Banks rather speculate with Fed money than lend to public

Banks have the unique ability to make money out of thin air.  The Fed has pushed interest rates lower in hopes of spurring more borrowing in the economy.  However, banks would rather lend and speculate within their tiny network instead of lending this money out to the public.  Take a look at current excess reserves:

excess reserves

This is money that can be easily lent to households but it is not.  Instead, we have inequality rising as banks lend to a tightly controlled network and lock out the public.  And this money is funded by the Fed, an entity that is both public and private yet serves the interest of large banks.  It is interesting to note that since 2009 banks have suddenly had a taste for residential real estate and are crowding out regular home buyers.  Why?  Because these low rates provide a massive buffer to speculate.  If you can get a loan carrying a 0 or 1 percent interest rate you have a wide margin to make mistakes.  Yet the public is dealing with 15 percent credit card rates and 4 to 5 percent mortgage rates.  Then you wonder why banks continue to make record profits.

The only two sectors of consumer debt that have grown dramatically since the recession ended is student and auto loan debt, not exactly good debts to have:

student debt and auto debt

While credit card debt has gone down by $56 billion since 2009, student and auto debt is up a stunning $608 billion over the same period.  There is already a massive crisis occurring in the student debt market.  Next to housing, an auto purchase is the biggest purchase Americans will make.  But unlike housing, cars begin depreciating from day one.  So shifting people into auto debt isn’t exactly a positive when it comes to building wealth.  The fact that inequality is at levels last seen from the Gilded Age should tell you something about the structure of our current economy.  Even though interest rates are low on the banking front very little of this is trickling down to the public.  It certainly isn’t being reflected in the rates being charged on credit cards.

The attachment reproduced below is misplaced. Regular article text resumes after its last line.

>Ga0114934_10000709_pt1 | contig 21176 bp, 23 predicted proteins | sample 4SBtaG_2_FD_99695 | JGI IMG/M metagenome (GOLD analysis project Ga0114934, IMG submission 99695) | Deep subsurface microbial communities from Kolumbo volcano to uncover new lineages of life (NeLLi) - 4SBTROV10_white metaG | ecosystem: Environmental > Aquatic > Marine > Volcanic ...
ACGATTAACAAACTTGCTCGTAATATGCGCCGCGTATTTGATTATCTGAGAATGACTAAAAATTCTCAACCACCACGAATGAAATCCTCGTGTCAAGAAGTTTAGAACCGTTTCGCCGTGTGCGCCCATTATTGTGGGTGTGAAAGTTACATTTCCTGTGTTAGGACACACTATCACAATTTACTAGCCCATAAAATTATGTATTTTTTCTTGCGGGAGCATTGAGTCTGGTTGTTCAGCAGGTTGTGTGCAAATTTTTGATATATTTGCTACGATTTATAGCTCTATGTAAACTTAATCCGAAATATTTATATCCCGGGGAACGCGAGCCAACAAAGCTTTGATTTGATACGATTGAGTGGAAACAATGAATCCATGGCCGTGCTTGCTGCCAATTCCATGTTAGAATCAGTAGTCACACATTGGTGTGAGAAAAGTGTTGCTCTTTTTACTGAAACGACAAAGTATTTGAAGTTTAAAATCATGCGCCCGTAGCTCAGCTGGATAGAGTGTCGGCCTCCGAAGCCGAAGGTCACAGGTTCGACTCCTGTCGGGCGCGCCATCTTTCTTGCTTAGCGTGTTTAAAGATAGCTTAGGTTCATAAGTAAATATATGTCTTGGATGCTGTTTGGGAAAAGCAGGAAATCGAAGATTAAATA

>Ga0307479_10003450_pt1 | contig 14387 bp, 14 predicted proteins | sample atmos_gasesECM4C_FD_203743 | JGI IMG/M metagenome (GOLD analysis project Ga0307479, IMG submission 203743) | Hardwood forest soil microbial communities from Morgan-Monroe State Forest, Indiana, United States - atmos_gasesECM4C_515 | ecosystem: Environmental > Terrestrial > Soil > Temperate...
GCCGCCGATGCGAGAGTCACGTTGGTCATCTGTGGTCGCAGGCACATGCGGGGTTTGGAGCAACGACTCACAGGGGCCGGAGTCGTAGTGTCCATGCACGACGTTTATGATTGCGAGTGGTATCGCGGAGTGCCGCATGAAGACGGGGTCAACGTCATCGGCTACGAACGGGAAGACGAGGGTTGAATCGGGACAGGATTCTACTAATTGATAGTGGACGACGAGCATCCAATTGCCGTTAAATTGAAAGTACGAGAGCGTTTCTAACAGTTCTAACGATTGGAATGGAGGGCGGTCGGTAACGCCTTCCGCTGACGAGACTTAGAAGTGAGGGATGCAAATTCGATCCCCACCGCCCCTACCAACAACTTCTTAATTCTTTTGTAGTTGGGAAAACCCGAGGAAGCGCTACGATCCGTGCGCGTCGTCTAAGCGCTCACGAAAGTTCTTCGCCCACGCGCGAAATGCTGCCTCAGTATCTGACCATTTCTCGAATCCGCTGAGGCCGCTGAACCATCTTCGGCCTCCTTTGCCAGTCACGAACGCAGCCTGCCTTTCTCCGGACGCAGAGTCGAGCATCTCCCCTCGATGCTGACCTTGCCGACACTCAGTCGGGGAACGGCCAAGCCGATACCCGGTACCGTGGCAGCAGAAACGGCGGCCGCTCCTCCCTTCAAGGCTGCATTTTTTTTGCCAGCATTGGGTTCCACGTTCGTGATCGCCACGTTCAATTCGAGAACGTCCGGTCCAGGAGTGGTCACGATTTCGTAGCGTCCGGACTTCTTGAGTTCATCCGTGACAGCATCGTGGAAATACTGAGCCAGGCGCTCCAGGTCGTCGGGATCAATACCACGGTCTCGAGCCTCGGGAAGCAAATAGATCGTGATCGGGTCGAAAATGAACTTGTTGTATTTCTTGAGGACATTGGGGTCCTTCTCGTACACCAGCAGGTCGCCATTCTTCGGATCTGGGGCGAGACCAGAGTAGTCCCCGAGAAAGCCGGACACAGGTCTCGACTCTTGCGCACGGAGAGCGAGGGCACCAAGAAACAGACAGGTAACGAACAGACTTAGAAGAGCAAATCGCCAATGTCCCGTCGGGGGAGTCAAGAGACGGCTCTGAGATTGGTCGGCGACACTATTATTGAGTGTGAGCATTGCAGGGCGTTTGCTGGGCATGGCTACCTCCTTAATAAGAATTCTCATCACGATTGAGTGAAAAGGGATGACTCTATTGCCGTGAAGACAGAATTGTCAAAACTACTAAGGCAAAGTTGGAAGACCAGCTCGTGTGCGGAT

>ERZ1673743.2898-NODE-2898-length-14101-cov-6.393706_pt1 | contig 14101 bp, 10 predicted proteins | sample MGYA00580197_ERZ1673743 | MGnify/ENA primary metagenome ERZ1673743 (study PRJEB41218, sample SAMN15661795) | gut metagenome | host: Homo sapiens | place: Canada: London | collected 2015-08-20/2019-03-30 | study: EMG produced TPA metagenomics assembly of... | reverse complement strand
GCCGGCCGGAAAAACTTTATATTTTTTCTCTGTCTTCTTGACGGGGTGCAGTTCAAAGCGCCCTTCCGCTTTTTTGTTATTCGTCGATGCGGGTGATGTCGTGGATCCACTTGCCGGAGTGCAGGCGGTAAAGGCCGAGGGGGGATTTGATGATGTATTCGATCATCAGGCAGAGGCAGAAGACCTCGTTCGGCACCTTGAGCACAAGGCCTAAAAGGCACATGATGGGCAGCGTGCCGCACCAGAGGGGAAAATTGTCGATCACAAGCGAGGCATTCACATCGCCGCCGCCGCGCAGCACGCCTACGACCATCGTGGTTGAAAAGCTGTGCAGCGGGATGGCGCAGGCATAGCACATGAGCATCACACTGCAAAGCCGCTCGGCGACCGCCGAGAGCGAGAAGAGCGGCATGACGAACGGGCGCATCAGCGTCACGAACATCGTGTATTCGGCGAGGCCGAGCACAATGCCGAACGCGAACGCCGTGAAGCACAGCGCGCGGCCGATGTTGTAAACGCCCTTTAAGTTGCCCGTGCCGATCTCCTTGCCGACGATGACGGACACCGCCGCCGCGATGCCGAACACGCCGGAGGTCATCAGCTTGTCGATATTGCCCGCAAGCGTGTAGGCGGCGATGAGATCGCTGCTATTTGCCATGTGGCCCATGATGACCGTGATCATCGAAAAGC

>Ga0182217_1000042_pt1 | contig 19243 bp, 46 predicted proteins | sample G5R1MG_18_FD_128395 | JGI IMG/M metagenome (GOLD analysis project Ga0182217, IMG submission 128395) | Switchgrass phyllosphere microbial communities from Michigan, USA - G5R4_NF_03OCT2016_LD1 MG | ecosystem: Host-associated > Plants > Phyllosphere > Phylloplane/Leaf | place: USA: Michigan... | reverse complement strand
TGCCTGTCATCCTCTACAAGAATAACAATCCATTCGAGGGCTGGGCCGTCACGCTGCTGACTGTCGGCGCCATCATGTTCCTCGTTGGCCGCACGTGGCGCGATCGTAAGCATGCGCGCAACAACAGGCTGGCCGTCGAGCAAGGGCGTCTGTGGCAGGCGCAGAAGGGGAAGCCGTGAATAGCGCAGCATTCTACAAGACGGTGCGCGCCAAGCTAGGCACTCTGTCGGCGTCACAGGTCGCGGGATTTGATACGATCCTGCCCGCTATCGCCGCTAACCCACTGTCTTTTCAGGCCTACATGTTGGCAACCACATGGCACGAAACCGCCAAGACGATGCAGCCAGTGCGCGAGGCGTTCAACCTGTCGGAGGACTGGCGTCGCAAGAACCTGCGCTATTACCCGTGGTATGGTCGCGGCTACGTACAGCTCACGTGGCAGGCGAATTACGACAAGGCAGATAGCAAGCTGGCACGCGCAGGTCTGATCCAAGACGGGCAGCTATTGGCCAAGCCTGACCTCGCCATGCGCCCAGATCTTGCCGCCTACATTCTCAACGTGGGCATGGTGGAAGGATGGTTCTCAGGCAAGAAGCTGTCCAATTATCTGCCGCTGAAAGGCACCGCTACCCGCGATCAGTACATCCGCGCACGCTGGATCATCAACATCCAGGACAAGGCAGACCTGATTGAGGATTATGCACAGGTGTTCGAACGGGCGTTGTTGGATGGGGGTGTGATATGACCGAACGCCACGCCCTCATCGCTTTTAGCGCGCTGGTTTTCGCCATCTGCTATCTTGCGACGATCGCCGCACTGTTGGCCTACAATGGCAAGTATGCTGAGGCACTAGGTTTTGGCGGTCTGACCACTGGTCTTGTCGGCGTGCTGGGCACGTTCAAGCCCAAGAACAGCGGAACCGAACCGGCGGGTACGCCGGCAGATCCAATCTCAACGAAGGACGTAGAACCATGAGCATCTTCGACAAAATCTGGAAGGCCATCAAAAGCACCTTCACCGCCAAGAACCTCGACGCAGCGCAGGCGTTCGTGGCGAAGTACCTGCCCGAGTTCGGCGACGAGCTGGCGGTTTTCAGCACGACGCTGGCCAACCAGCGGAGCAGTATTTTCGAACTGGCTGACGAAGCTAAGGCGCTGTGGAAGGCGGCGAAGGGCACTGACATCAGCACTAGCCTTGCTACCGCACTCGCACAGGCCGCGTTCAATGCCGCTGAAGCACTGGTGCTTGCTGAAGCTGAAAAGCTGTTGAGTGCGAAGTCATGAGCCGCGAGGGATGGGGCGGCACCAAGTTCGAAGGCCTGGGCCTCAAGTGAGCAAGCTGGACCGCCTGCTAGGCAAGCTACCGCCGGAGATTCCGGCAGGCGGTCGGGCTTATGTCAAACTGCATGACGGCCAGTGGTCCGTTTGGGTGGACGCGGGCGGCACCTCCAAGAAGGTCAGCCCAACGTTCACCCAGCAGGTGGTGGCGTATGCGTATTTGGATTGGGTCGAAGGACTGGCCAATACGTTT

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1 Comments on this post

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  1. roadrunner said:

    I have a credit card from Capital One. Because of various car repairs,dental/medical and other sudden emergencies,I had to run the balance up to 3700.00. For the first 6 months, my minimum payment was 34 dollars per month. At the 7th month my minimum payment was jacked up to all of 75 dollars per month…then started to inch up to 80 dollars per month. When I first saw that payment go up to 75, I called them to ask why I was suddenly being charged what I consider a penalty interest rate. I was told pretty much that “thats the way it is.” No other explanation. My statements read that I was being charged 13%, which was a variable rate..(danger). When you send in a 100 dollar payment and 41.00 of that is subtracted for interest, it sure seems to me that in effect, I am paying around a 40 percent rate. It would take 15 years to pay off. I suffered under this yoke until I received an offer to take out a fixed rate loan at 8 percent for 5 years from another bank. I used this loan to pay off my balance from this predatory 1st loan.

    February 15th, 2014 at 7:43 am